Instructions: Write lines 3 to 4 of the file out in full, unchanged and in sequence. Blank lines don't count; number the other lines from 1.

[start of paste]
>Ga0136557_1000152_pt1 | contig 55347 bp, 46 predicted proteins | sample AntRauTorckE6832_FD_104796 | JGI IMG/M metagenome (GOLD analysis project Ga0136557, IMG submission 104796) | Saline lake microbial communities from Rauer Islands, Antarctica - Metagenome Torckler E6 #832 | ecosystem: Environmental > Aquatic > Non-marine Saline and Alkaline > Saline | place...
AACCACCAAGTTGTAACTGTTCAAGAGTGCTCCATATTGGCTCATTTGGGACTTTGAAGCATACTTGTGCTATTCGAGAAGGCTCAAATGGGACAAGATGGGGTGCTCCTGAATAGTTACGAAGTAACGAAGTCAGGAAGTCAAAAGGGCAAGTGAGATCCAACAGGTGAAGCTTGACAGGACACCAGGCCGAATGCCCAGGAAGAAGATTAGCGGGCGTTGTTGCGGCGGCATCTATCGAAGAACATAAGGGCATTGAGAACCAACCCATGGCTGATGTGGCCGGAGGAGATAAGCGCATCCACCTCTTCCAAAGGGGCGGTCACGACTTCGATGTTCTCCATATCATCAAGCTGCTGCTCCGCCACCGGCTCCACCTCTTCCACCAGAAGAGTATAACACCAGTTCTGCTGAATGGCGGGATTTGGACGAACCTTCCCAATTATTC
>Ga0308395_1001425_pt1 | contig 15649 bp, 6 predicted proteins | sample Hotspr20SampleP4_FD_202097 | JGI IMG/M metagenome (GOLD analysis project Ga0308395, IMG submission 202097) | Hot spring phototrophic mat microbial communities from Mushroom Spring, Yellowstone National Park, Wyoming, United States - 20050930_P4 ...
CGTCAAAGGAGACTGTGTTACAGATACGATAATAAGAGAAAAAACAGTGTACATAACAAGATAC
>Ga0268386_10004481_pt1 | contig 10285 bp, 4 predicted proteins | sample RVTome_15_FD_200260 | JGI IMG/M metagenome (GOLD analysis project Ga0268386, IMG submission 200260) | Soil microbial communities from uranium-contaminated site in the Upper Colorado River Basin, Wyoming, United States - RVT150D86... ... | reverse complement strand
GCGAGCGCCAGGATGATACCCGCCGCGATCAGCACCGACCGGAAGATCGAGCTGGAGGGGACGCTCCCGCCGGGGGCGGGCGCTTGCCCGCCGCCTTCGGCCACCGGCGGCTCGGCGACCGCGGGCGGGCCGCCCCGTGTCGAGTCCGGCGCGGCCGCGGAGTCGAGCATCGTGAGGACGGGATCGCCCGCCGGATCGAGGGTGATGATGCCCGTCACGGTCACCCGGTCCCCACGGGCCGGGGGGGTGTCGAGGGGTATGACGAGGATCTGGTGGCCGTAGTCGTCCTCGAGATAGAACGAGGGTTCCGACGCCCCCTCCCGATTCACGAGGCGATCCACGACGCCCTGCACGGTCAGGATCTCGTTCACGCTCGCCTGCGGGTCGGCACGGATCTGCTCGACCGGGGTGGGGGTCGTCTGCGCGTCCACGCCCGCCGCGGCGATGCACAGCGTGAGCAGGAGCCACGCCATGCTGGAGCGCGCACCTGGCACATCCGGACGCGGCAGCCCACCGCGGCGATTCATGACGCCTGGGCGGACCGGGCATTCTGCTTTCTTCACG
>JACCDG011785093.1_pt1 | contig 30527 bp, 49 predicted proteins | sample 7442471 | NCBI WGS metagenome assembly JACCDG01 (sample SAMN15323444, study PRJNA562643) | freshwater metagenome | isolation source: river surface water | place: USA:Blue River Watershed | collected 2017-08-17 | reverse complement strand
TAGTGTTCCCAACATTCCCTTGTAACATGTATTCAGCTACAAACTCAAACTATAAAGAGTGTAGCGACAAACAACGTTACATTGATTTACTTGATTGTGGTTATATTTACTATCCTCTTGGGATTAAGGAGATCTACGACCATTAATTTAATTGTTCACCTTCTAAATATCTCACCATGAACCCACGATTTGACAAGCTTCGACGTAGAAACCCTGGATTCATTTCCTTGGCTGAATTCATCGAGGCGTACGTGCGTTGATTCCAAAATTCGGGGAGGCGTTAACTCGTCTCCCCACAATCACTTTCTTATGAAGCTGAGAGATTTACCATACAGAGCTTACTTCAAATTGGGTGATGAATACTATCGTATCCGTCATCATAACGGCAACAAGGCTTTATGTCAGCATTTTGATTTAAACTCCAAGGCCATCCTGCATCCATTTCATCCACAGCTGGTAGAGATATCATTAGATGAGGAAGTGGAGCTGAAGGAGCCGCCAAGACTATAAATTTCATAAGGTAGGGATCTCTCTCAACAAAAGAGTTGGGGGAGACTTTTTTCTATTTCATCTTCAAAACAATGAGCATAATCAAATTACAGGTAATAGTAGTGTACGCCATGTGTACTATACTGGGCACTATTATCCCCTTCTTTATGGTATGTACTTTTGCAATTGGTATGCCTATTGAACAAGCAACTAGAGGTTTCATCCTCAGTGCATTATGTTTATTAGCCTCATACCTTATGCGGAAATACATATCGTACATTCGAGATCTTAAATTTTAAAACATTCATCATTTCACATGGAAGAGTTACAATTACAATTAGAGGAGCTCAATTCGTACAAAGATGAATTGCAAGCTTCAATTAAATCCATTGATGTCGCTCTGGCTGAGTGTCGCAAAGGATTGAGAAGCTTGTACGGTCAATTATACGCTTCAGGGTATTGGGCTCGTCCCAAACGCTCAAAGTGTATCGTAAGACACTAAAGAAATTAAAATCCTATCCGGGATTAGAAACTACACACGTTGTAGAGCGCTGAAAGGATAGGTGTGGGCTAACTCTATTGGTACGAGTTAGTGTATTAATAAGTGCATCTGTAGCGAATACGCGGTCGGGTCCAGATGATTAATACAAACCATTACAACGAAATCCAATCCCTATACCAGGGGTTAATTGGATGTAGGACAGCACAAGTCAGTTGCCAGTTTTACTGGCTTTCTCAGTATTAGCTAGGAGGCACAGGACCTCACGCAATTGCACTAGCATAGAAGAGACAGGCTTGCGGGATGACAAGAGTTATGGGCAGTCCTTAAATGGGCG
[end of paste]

>Ga0308395_1001425_pt1 | contig 15649 bp, 6 predicted proteins | sample Hotspr20SampleP4_FD_202097 | JGI IMG/M metagenome (GOLD analysis project Ga0308395, IMG submission 202097) | Hot spring phototrophic mat microbial communities from Mushroom Spring, Yellowstone National Park, Wyoming, United States - 20050930_P4 ...
CGTCAAAGGAGACTGTGTTACAGATACGATAATAAGAGAAAAAACAGTGTACATAACAAGATAC